Ano is a Justmeans staff writer for health, and an instructional designer for the newly created Master of Health Care Delivery program (mhcds.dartmouth.edu) at Dartmouth College. Ano brings over a decade of evidenced-based health research and writing, and a Masters of Public Health from Dartmouth Medical School to the Justmeans Editorial section. Special interests include health policy, conflict ...
eHealth News: Review of Evidence for Electronic Medical Records
A lot of hope is being placed on the ability of electronic medical records (EMR) to bail the US out of the health care mess it finds itself in. They are supposed to improve efficiency, lower cost, improve outcomes. To that end, some $30 billion in federal funding is backing its development and widespread implementation, despite a lack of clarity as to what health benefits EMR are supposed to deliver, and whether there's evidence to support these abilities.
Now researchers in the UK have completed a major review of the evidence supporting EMR and several other forms of ehealth. Their review was just published in the online journal PLoS Medicine. After trolling through some 43,000 citations with a fine toothed comb, reviewers applied strict inclusion criteria that netted 53 published reviews to analyze. Another 55 reviews provided additional context and helped with interpretation.
--Evidence that EMR will provide expected benefits is "Weak and inconsistent."
--As for cost effectiveness? There's "virtually no evidence" to support them.
--On EMR: "We found only anecdotal evidence of the fundamental expected benefits and risks relating to the organisational efficiency"
--On computerized order entry: "findings from these reviews indicated weak evidence of an impact on organisational efficiency."
--And with ePrescribing they found "far less evidence for improvements in patient level outcomes as even in the case of medication errors, it was unclear what proportion of these actually resulted in patient harm." It sped things up to a certain extent, but resulted in less information-rich communication among providers.
In fairness to the world of e-Health, the recent launch of Dartmouth's Master of Health Care Delivery Science program provided a example of one slam-dunk application. The first lecture and educational module in this hybrid online-onground masters degree program covered process analysis. Process analysis provides mathematical models for measuring, mapping, and as the name implies, analyzing process. It lets you find bottlenecks, measure through-put, assess the true capacity of a system, and aids in redesign. If, as most health care policy makers assert, health reform requires extensive redesign, then process analysis is fundamental. Where does the electronic records piece fit in?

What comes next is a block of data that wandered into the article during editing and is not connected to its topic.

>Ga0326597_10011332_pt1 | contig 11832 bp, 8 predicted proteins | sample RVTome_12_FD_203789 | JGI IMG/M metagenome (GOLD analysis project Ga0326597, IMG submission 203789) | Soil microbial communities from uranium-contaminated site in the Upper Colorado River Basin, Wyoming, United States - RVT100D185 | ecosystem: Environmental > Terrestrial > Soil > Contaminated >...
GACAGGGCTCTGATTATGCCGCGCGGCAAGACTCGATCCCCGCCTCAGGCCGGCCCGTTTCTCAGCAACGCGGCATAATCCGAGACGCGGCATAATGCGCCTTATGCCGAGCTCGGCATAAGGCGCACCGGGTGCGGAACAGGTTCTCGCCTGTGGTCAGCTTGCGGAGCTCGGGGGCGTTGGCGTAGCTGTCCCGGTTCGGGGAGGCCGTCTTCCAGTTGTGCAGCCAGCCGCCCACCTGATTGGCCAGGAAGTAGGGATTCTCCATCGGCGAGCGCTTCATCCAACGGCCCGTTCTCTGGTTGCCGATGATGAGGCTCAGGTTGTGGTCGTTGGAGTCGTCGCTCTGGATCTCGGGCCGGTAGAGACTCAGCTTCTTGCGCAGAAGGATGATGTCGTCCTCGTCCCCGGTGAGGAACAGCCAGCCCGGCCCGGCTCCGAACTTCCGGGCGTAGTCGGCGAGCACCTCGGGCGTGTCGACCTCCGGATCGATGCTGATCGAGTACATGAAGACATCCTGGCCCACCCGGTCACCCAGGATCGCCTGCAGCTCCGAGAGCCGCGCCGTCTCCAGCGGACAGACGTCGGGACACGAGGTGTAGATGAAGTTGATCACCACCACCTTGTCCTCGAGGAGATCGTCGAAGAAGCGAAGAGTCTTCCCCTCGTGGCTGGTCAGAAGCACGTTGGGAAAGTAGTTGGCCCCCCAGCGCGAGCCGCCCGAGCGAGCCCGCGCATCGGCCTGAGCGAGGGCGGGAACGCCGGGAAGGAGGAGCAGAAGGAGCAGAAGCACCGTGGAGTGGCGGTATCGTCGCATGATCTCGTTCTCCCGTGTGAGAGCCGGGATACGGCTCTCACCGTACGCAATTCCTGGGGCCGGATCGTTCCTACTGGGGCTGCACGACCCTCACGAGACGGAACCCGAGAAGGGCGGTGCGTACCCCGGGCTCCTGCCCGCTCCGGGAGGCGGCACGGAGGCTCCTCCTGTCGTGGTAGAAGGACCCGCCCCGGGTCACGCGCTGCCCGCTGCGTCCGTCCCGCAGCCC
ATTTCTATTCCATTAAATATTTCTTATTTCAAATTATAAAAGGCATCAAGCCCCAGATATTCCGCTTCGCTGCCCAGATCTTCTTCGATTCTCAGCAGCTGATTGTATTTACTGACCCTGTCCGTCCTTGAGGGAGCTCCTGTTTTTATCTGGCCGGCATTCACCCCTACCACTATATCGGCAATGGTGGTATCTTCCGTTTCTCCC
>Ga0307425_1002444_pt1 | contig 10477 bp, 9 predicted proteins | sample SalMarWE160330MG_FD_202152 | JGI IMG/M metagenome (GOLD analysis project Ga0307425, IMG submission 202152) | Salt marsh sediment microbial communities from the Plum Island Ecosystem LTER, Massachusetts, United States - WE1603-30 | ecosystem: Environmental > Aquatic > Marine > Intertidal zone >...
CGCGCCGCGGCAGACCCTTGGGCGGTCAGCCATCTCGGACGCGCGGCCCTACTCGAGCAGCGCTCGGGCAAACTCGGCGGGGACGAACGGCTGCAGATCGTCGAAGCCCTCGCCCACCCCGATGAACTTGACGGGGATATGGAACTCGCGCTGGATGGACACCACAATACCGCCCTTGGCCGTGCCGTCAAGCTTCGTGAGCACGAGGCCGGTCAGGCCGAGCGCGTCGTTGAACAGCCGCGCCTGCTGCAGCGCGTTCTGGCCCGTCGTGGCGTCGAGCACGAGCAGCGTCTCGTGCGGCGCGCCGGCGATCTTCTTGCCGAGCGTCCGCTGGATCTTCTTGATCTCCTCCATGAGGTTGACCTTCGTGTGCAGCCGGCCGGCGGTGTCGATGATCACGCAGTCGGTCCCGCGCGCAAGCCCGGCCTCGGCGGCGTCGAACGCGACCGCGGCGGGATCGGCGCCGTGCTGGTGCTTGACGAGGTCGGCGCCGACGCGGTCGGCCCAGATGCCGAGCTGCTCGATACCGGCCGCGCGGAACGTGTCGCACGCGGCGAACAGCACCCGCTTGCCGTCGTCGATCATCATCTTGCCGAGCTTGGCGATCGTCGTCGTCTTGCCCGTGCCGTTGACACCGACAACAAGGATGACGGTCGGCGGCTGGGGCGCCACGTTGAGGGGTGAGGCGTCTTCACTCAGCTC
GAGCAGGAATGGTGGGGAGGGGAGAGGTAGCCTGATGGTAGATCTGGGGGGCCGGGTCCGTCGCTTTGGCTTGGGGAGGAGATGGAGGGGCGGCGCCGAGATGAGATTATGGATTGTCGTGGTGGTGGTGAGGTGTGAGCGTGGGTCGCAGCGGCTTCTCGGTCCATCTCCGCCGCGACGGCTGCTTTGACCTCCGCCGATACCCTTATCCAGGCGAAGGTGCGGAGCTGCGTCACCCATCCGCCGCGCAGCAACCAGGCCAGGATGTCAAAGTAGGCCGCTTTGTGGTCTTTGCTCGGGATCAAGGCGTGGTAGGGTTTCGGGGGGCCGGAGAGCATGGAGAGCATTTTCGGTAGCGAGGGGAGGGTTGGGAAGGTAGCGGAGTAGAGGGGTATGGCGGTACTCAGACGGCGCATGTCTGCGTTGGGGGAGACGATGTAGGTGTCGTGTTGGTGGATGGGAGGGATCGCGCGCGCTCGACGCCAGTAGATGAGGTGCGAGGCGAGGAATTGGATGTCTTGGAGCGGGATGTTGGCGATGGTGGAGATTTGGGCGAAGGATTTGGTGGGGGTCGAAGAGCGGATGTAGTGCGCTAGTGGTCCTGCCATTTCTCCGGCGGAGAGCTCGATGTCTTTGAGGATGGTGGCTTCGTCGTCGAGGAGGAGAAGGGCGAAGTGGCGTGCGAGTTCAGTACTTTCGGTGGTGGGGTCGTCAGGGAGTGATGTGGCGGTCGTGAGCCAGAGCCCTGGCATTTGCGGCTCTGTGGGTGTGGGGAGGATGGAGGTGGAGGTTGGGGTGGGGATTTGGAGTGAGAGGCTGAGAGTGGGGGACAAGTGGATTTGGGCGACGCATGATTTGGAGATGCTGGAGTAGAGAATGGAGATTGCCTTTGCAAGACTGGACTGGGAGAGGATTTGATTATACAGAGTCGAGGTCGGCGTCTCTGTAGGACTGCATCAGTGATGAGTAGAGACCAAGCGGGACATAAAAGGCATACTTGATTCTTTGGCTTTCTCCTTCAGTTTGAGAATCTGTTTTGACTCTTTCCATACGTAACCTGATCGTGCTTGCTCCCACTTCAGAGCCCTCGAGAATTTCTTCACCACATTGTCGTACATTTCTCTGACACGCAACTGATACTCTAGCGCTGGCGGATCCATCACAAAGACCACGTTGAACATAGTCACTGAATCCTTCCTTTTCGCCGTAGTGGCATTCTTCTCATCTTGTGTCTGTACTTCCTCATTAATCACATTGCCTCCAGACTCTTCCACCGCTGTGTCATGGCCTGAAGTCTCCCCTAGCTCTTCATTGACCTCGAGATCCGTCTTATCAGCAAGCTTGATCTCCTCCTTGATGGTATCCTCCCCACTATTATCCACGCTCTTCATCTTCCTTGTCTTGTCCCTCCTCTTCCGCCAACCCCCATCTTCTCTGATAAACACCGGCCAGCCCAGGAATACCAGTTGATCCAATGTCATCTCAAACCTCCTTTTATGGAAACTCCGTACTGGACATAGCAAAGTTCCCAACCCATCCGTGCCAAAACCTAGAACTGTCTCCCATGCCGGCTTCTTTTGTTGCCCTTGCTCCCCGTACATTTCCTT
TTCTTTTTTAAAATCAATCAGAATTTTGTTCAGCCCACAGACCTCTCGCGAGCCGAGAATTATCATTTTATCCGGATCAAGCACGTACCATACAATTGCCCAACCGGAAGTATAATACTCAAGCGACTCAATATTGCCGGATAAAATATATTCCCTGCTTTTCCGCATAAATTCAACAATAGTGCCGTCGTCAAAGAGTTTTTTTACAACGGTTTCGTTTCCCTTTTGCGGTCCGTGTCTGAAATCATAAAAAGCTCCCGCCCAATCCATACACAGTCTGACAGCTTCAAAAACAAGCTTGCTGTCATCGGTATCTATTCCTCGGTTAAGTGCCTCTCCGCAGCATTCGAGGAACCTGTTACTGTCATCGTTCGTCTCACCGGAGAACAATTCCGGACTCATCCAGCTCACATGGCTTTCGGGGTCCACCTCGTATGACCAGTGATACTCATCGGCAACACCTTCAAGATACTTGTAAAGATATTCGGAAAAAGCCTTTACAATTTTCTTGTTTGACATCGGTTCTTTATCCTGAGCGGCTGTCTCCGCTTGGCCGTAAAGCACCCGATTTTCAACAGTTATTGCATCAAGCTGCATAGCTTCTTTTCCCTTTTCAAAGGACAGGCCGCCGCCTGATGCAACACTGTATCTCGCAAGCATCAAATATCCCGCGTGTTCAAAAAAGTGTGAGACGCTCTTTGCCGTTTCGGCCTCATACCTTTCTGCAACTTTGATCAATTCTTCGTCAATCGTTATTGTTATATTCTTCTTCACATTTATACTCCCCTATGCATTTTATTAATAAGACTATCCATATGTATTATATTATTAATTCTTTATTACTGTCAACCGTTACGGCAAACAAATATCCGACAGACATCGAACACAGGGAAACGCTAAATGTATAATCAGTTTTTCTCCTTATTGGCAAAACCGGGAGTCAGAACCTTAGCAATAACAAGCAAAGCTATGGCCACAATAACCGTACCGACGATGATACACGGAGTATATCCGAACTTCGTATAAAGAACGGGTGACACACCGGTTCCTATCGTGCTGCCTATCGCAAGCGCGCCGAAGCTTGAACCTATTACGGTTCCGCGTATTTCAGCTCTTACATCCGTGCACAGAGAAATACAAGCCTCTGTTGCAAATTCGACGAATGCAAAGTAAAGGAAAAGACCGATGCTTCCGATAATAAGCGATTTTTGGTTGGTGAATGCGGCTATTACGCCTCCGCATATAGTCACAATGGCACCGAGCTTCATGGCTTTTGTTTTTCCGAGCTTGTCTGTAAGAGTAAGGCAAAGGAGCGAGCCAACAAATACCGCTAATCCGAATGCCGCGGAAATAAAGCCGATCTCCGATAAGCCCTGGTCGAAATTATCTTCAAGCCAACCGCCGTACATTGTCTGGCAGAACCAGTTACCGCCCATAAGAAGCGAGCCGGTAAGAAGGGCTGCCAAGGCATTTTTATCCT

To analyze a process you need to measure how something passes through the process, be it a person, a piece of information, a lab specimen, or whatever. Traditionally this means sitting someplace with a pencil and stop watch. Of course with health care, its not always that simple. Getting an x-ray? First you speak with a receptionist, sit in the waiting room, get changed into a gown, go to the imaging room, get dressed again, wait for the clinician to review your image, then go speak with your doctor. All of that may involve different buildings, and the guy with the pencil and stopwatch is certainly not invited to tag along.
That's where something as simple as time stamps on electronic communications and records is invaluable. In fact, if time and location were integral parts of all electronic record keeping, then there's no reason that health care systems couldn't be constantly analyzing their processes to identify bottlenecks and efficiency, not to mention provide a snapshot of the time and logistical hurdles that patients face. (The goal of health care, is after all, to provide for better patient health and experience.)
eHealth and EMR will no doubt push forward, regardless of the evidence that they may not help much, or a lack of evidence that they will help. The future of health is digital. Is this grand experiment worth $30 billion in borrowed federal money? Is the potential for greater efficiency that tech-enabled process analysis has to offer worth the investment?
What do you think?
(In the interests of full disclosure: This author is an Instructional Designer for Dartmouth's Master of Health Care Delivery Science Program.)